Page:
Just as the constant battle between Israelis and Palestinians is gradually improving, the one man who protected his people with all his power, while balancing international affairs, is slowly drifting away from us. Ariel Sharon, Israel’s prime minister since 2001, suffered two strokes within days of each other in mid-December, ultimately ending his reign of power and nearly his life.
While Sharon’s first stroke was medically determined to not leave any severe brain damage, his second stroke a few days later currently jeopardizes his chance at life again. After three cerebral operations on Jan. 6 that took nearly 15 hours in all, doctors believe that the hemorrhage in his brain has finally stopped. For a chance to survive, medical experts have rested Sharon in an anesthesia-induced coma, allowing the brain swelling and hemorrhage to alleviate.
According to medical experts, cerebral bleeding in a hemorrhagic stroke is uncommon, and could have been caused by the coagulant drugs he was taking at the time, which helped control blood clotting.
Sharon’s contribution to Israel’s success and prosperity is endless. Serving in Israel’s Defense Forces for more than 25 years, he led his people in the Yom Kippur War, which finally led to peace between Israel and Egypt. In 1981, he was then appointed as defense minister, followed by his 2001 inauguration as Israel’s prime minister.
Yet Sharon continues to be remembered for what he has done for the Israeli people, voicing their anger and pain into peace agreements that would one day find their place in Israel. After years of bloodshed and terror, the prime minister devised a plan that would give security to his people while at the same time improve the lifestyle of Palestinians.
Known as the disengagement plan, nearly 10,000 Israeli troops and families evacuated the Gaza Strip in August 2005, ending Israel’s 38-year control in the area. Although some Israeli political parties disagreed with the prime minister’s plan, it was the best approach politically for Israel, since it showed that they are willing to listen to Palistinian demands in hopes to find a resolution.
Sharon’s ability to reinvent himself and Israeli political policy is crucial to the survival of the state, which is every Israeli’s ultimate goal. His dedication to the right-wing Likud party waned due to their inflexibility, causing him to form a new centrist party. The development of his new party was clearly the right choice, for the Likud party expected the Palestinians to give up much more than they themselves were willing to compromise. Because he enjoys such loyalty among many Israelis, Sharon was brilliantly able to give his people a different, better choice as to how to deal with the conflict, and refused to wait for others to define Israeli policy in a way that has proved to fail for decades. Named after the Hebrew word for ‘forward,’ Kadima, Sharon guided his new policy around the United States strategy for peace.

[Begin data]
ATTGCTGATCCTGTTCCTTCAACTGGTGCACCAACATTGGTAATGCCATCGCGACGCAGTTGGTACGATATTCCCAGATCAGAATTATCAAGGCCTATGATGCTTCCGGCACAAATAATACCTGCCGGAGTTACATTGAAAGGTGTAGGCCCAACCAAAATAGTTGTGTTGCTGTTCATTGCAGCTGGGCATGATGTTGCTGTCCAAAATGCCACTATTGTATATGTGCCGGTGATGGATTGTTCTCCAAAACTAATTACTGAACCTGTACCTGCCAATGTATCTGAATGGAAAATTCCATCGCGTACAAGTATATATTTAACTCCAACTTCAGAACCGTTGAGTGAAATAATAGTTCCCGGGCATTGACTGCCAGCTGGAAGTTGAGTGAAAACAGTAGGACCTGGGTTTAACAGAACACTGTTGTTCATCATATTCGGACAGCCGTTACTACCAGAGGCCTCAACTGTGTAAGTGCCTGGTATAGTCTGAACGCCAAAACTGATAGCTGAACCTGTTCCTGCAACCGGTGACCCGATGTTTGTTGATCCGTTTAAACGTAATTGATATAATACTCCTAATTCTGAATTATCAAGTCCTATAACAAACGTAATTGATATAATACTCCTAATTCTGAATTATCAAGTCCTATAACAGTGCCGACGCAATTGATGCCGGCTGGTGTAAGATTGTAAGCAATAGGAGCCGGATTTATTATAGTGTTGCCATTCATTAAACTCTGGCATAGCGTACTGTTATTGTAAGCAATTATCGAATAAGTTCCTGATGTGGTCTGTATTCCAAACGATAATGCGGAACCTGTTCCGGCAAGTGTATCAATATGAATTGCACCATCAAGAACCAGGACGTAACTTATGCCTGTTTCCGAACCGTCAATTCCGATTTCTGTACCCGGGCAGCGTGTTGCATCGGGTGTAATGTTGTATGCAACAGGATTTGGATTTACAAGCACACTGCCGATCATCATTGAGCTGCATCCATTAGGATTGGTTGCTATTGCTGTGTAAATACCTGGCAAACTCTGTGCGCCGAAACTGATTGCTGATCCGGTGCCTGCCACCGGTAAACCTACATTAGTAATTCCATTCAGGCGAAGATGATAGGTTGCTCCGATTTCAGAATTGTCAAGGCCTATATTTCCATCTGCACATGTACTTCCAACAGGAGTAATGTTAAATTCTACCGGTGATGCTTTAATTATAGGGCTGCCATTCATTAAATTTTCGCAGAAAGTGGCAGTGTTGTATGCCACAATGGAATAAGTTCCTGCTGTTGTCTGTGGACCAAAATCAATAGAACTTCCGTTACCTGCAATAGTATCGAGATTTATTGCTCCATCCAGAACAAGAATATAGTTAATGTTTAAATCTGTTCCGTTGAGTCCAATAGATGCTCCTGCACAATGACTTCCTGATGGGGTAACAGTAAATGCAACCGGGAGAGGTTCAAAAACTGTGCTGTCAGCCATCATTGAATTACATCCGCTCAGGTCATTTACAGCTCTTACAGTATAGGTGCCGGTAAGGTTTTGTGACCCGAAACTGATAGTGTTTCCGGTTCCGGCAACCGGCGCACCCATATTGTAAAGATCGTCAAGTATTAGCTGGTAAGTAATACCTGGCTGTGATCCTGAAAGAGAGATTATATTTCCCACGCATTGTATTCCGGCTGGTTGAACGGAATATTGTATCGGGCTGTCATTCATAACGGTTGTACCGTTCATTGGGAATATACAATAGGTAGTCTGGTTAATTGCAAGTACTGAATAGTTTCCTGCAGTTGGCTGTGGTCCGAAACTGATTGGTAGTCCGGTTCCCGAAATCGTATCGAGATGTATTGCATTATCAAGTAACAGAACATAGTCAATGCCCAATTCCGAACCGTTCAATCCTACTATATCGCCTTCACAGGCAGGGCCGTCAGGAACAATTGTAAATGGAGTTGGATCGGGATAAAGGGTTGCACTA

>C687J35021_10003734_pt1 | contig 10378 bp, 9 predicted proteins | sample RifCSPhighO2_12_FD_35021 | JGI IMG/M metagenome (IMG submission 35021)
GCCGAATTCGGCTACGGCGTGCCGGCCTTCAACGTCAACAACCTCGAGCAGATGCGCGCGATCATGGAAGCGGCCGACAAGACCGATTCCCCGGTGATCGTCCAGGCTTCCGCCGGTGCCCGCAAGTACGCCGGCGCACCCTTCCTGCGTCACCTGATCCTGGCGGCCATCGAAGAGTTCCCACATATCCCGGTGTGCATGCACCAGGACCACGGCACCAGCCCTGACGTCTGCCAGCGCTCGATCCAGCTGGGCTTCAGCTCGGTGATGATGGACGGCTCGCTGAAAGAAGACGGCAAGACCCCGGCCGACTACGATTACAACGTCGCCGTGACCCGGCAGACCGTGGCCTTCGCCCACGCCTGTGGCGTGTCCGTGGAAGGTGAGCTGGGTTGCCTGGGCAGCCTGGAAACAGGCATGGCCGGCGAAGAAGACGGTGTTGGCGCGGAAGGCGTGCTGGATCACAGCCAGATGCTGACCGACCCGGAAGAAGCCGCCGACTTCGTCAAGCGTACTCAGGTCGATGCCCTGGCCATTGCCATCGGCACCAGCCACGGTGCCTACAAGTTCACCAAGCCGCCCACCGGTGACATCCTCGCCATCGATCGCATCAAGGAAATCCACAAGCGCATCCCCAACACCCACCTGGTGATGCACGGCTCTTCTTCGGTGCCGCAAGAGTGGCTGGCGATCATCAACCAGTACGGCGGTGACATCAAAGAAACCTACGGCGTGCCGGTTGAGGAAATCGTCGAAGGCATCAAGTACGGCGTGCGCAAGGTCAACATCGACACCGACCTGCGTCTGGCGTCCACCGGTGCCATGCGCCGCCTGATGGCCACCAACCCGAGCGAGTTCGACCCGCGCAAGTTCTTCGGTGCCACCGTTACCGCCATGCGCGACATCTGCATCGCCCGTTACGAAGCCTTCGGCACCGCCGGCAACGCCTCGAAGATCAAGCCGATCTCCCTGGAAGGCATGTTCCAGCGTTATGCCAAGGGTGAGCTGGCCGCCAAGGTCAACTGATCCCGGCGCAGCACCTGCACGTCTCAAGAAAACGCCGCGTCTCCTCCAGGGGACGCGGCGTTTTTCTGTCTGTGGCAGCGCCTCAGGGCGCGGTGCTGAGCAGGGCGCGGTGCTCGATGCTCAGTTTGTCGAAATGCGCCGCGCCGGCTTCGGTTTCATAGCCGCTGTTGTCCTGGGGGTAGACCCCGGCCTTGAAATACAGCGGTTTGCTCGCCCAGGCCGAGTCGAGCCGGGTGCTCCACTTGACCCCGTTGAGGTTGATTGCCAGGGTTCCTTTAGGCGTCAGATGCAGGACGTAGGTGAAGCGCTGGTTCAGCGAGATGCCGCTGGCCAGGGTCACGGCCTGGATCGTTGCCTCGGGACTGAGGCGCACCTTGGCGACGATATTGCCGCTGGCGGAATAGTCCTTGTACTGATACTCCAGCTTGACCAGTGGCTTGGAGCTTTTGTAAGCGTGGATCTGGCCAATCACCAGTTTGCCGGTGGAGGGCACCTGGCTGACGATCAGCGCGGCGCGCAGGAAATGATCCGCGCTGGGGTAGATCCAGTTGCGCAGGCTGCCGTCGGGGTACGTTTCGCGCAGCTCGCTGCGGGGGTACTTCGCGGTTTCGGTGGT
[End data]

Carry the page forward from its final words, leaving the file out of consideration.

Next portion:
With public opinion polls in favor of the Kadima party and elections around the corner, the appointment of another party, particularly the Likud, would ruin all that Sharon has worked for.
As Sharon’s medical condition remains variable, an even greater concern rests upon the future of Israel’s peace efforts. On Jan. 5, the prime ministerial duties were turned over temporarily to Ehud Olmert, the deputy prime minister as well as Sharon’s right-hand man. For over five decades, Israeli and Palestinian leaders have been generally much publicized uncompromising leaders, unwilling to agree on any resolution. After Yasser Arafat’s death in 2004, a more moderate leader was put in power, Mahmoud Abbas, whose plan was for negotiation with Israel.
Now, with the resignation of Sharon, elections are near as Israel awaits to see their next leader. If Olmert can convince his people that he will carry on Sharon’s strategy for Israel, he will be the most likely of them all to win.
As a result, the induction of two moderate leaders would be an advantage to the peace process, in hopes to divide Israel fairly and equally between both religions and one day unify social networks between them once again.
Jonahtan Shalom is a second-year biological sciences major.